Perhaps Quicksilver will get open sourced this year, we’ll see. But our rule for open sourcing is: “Is this something others can use and is this something we have time to maintain in public?”. Of course, where we modify existing open source software, we upstream everything we can. Inevitably, some projects don’t accept our PRs and so we have to maintain internal forks.‌‌

How we think about Patents

While we’re on the topic of intellectual property let’s talk about patents. Cloudflare has a lot of patents. Although it might be nice to live in a world where there were no software patents it’s a little like nuclear weapons. It’s very hard for one country to disarm unilaterally because a power imbalance is left behind. If Cloudflare didn’t patent aspects of our software, then others would and would then use them against us.‌‌

So, we patent for defensive reasons. To stop others from using the patent system against us.‌‌

Working With Governments

And speaking of patents let’s talk about governments. Lots of technology companies think they are too cool for school. They don’t need to think about governments because technology moves faster than them and what do those old, boring lawmakers know about anything anyway?‌‌

Wrong. Dead wrong.‌‌

Yes, governments move slowly. You actually want them to. Imagine if governments changed policies as fast as chat apps get launched. It would be a nightmare. But just because they are slow, they can’t be ignored.‌‌

Put simply governments have tanks and you don’t. Eventually lawmakers will make laws that affect you and unless you’ve spent time explaining to them what it is you do you may have a nasty surprise. ‌‌

Cloudflare decided very early on to engage with lawmakers in the US and Europe. We did this by helping them understand what is happening in the Internet, what challenges we foresee, and helping them with the technical arcana that we all deal with.‌‌

If there’s any chance that your business ends up being regulated by a government then you should engage early. Cloudflare thinks a lot about things like copyright law, the fight against online extremism, and privacy. We have to because our network is used by 13 million web sites and services and all manner of things pass through it.‌‌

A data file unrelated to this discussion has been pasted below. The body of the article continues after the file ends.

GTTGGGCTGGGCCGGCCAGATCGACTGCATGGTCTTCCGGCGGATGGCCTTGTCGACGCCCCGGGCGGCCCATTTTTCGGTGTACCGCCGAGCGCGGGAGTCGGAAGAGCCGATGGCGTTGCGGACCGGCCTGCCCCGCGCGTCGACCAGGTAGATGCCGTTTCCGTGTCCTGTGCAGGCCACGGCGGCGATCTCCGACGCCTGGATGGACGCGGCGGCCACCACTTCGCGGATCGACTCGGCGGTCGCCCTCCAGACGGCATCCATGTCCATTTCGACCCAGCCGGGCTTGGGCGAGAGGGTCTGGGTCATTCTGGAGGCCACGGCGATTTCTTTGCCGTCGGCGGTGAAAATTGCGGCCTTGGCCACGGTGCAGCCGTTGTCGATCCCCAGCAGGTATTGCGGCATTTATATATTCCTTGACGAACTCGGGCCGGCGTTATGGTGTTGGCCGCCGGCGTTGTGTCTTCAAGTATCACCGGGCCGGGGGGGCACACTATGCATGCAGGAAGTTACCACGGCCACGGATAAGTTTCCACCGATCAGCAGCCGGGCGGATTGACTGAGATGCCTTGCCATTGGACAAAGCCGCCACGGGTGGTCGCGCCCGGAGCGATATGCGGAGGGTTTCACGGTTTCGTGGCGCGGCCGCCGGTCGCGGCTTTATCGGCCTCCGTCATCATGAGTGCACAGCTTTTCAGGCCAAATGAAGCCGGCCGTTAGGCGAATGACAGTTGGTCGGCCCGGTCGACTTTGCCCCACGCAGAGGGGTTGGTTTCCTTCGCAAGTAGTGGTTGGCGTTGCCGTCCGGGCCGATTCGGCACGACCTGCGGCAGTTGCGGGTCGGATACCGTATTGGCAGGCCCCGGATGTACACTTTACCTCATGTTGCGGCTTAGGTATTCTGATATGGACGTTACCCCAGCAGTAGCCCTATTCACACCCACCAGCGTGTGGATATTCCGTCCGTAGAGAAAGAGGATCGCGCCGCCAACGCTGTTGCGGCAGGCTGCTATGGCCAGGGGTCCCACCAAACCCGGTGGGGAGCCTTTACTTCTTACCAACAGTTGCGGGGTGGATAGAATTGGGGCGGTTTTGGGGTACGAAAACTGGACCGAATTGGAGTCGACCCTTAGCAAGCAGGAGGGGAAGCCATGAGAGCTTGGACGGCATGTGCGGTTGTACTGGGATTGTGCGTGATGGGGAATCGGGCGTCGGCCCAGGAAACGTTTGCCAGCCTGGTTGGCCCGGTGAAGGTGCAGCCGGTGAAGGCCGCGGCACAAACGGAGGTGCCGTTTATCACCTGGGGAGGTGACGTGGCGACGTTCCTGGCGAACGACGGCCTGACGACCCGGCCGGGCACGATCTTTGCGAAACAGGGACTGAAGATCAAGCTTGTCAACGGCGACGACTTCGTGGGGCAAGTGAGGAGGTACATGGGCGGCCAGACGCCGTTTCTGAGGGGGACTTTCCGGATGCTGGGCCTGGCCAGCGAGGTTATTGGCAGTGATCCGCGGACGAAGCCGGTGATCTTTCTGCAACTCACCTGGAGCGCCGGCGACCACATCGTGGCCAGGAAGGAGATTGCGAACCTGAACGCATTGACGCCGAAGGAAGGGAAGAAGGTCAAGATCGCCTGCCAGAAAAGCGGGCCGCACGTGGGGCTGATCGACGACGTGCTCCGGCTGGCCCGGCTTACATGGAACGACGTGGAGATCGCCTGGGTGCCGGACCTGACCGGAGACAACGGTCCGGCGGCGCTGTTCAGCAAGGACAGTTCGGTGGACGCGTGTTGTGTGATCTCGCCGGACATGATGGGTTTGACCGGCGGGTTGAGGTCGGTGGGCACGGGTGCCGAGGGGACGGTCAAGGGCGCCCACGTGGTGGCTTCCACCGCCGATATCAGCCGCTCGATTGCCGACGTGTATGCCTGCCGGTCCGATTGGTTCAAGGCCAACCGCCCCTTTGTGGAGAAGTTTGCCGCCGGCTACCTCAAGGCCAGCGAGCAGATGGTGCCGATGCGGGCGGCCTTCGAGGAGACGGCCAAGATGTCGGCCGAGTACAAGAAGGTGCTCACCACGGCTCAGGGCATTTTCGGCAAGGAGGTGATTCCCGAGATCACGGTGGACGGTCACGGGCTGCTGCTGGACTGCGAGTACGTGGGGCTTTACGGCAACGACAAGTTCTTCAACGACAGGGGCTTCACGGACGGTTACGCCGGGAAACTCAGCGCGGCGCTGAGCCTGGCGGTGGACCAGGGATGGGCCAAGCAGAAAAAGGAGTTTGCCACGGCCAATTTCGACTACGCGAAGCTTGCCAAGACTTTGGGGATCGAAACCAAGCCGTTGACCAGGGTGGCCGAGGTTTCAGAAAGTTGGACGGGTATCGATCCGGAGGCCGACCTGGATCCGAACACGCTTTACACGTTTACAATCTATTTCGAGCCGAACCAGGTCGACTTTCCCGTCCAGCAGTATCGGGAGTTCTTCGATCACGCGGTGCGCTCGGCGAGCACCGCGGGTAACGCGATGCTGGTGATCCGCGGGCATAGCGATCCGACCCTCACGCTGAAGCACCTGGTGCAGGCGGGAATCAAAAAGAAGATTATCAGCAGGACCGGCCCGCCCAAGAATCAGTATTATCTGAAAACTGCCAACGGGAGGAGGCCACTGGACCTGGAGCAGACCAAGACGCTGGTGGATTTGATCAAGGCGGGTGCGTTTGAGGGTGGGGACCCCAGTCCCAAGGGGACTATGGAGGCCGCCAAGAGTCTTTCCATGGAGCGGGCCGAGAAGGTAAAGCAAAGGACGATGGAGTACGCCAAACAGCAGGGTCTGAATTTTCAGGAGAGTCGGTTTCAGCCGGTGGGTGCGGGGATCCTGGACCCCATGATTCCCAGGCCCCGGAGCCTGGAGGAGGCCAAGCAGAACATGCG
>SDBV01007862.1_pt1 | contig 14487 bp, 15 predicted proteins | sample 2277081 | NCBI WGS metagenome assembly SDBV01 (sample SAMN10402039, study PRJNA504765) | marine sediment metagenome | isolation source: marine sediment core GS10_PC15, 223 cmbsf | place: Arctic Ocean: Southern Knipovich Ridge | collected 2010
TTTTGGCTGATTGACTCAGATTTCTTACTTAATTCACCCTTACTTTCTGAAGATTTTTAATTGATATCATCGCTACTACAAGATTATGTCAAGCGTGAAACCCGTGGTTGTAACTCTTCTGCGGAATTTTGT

Lots of times people get mad at us because they don’t like a particular customer on our network. This is tough for us because oftentimes we don’t like them either. But here’s the tricky thing: do you really want me, or Matthew, deciding what’s online? Because many times that’s what angry mobs are asking.‌‌

“Shut this down”, “Throw this off your service”. It’s odd that people are asking that corporations be gatekeepers when corporations answer to shareholders and not the people. The right answer is that if you see something you don’t like online: engage in the political process in your country.‌‌

The transparency of democratic institutions and, in particular, the judiciary is vital to the long-term survival of countries. It’s through those institutions that people need to express their desire for what’s allowed and not allowed. ‌‌

How do you engage with governments? Every single government has committees and advisory bodies that are dying to have people from industry help out. Go find the bodies that are doing work that overlaps with your company, don’t be put off by how old-fashioned they seem, and get involved.

On to part 5.

Helping to Build Cloudflare